Welcome to IKAN
January 24th, 2014
Dolphin & Whale (Iruka & Kujira) Action Network
On January 17th, 250 bottle-nosed dolphins were driven into a bay in Taiji, Wakayama Prefecture. The news came out from a foreign watch group stationed in Taiji, and it spread throughout the world. The critical tweet on the hunt by the American Ambassador in Japan, Mrs. Caroline Kennedy, also drew media and public attention, building up a huge international outcry to stop the hunt. At the same time, we see a different reaction within Japan: there is a noticeable tendency for self-defense and people taking nationalistic stance. It seems that the real issue has been muddied as it was switched to an issue of cultural conflict.
Our group has been working within Japan to protect dolphins and whales, and we would like to point out some problems we now face in order to bring change into this situation.
Disaster Recovery Funds Used to Cover the Research Whaling Debts Must Be Returned
Tokyo, November 13, 2013 – On October 5th 2012, Greenpeace Japan and the Dolphin & Whale Action Network (IKAN) called on the Board of Audit of Japan to conduct an urgent and independent investigation into the details of the misuse of 2.28 billion yen in tsunami recovery funds under the project called “Cetacean Research Stabilization Promotion,” as well as to call for returning the funds that did not meet the initial objectives of supporting Ishinomaki City in Miyagi Prefecture (1). We also urged the board to review the injection of government subsidies into whaling operations pointing out that the Institute of Cetacean Research has excessive debts (2).
On October 31st, the Board of Audit of Japan released a report on the findings from their earlier investigation, stating that the Cetacean Research Stabilization Promotion Project “cannot be accepted as a direct benefit to the recovery efforts and is a questionable expense spent from the disaster funds (3).”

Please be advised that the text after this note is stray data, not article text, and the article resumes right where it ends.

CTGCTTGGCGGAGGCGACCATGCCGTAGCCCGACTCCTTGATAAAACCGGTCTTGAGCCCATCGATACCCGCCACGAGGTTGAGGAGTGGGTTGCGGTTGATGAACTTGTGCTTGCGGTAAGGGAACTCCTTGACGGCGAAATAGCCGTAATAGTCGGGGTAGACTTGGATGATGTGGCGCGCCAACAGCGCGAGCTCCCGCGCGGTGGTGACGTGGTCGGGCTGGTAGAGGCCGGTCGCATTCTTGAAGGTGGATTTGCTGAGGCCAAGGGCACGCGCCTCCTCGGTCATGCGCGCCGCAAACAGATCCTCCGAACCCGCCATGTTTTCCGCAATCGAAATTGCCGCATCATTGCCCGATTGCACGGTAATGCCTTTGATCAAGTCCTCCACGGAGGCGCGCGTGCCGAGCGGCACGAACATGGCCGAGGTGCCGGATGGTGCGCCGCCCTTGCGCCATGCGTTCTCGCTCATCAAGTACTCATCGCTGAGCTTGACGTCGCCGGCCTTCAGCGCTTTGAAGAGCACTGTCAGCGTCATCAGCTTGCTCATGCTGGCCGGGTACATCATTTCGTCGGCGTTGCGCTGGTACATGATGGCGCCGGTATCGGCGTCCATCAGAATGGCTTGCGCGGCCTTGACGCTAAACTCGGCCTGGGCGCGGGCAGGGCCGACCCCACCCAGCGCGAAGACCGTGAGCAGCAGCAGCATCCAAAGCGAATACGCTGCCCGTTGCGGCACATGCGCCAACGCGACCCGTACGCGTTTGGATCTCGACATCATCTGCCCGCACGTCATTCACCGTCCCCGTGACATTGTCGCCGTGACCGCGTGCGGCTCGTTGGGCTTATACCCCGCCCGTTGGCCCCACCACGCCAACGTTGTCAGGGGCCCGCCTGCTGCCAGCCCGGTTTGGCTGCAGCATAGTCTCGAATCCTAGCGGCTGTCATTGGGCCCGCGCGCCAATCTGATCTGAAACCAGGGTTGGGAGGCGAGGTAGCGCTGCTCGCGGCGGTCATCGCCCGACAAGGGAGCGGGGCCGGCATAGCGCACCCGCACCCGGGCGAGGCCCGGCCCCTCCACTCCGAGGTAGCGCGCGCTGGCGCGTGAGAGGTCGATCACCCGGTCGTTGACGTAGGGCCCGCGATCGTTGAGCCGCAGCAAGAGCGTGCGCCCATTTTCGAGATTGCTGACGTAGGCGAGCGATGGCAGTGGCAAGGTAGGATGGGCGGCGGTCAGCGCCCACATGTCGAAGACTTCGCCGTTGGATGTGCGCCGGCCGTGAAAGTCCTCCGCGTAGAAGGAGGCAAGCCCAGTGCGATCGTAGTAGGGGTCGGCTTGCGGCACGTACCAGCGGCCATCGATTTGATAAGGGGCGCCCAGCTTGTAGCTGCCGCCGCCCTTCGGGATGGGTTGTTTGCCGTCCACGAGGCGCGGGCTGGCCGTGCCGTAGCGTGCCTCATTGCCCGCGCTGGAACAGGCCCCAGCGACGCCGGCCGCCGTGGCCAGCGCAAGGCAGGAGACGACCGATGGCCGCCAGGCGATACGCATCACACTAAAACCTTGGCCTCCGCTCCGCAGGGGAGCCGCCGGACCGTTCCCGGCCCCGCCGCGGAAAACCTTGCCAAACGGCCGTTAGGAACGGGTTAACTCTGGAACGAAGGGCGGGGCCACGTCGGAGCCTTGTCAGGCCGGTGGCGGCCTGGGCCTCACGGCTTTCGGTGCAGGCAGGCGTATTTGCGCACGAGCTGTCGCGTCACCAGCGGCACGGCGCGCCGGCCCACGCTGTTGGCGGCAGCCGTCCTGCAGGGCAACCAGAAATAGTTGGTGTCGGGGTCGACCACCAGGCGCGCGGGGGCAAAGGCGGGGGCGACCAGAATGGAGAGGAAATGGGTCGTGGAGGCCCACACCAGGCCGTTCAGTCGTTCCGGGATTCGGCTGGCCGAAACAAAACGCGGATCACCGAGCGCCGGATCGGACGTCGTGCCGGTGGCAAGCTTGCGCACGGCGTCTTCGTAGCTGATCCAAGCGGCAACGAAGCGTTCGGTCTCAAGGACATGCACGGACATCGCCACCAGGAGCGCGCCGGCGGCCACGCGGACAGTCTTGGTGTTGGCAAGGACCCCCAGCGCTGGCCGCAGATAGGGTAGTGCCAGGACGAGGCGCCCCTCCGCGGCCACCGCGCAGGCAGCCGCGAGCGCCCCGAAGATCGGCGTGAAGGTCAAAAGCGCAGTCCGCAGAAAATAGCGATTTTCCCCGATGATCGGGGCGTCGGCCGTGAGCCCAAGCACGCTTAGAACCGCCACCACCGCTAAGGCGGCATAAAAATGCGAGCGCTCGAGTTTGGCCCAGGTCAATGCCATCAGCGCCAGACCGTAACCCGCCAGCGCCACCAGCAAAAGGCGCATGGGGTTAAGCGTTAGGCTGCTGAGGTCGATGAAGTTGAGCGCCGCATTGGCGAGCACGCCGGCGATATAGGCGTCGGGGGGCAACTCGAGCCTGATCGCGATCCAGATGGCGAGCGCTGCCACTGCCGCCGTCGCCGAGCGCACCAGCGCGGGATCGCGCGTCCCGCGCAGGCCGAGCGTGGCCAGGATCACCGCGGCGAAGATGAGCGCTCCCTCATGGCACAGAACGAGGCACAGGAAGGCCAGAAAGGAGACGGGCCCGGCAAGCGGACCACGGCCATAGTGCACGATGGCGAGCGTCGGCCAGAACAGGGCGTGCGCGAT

How many whales did they catch this time? To find out, we will have to wait for the press release scheduled to be released in one week...
AWI: Susan Millward
EIA: Paul Newman
IKAN: Nanami Kurasawa
WDC: Danny Groves
Tokyo. May 28th 2013. Today the Animal Welfare Institute (AWI), Environmental Investigation Agency (EIA), Whale and Dolphin Conservation (WDC), and the Iruka & Kujira [Dolphin & Whale] Action Network (IKAN), expressed dismay at the sale of Icelandic fin whale meat dog treats in Japan. Although the use of Japanese-caught whale and dolphin meat in pet food in Japan has been well-documented, the discovery that Japanese pet food company, Michinoku Farms, is now producing dog snacks using meat from endangered North Atlantic fin whales killed by the Icelandic whaling company, Hvalur hf, is alarming.
FOR IMMEDIATE RELEASE
TOKYO: The Animal Welfare Institute (AWI), Environmental Investigation Agency (EIA), Whale and Dolphin Conservation (WDC) and the Iruka & Kujira [Dolphin & Whale] Action Network (IKAN) welcome a Japanese company's decision to stop selling pet treats made from endangered fin whales.
The four organisations yesterday expressed dismay that Icelandic whaling company Hvalur hf was exporting fin whale meat to Japan where it was being manufactured into dog snacks.
The press release highlighted Japanese pet food company Michinoku Farms, which sold imported Icelandic fin whale 'jerky' as pet treats.
However, within hours of the release Michinoku Farms removed the products from sale.
End Research Whaling Funded by the Wasteful Injection of Public FundsResearch whaling started out as a measure against the whaling moratorium in 1986 to revive commercial whaling. The research program continued with the sales profit of the whales they killed, as well as government subsidies, but as it has come to light by Junko Sakuma's report, the system has already collapsed.
We hope to see the immediate end to the research whaling that has been guzzling taxpayer's money based on outlandish logic. If they must continue with their research, it is important to remember that there is no need to profit from meat sales. Indeed, Japan is able to contribute to the international community by non-lethal research, leveraging Japan's world-class top scientific technologies and collecting numerous data.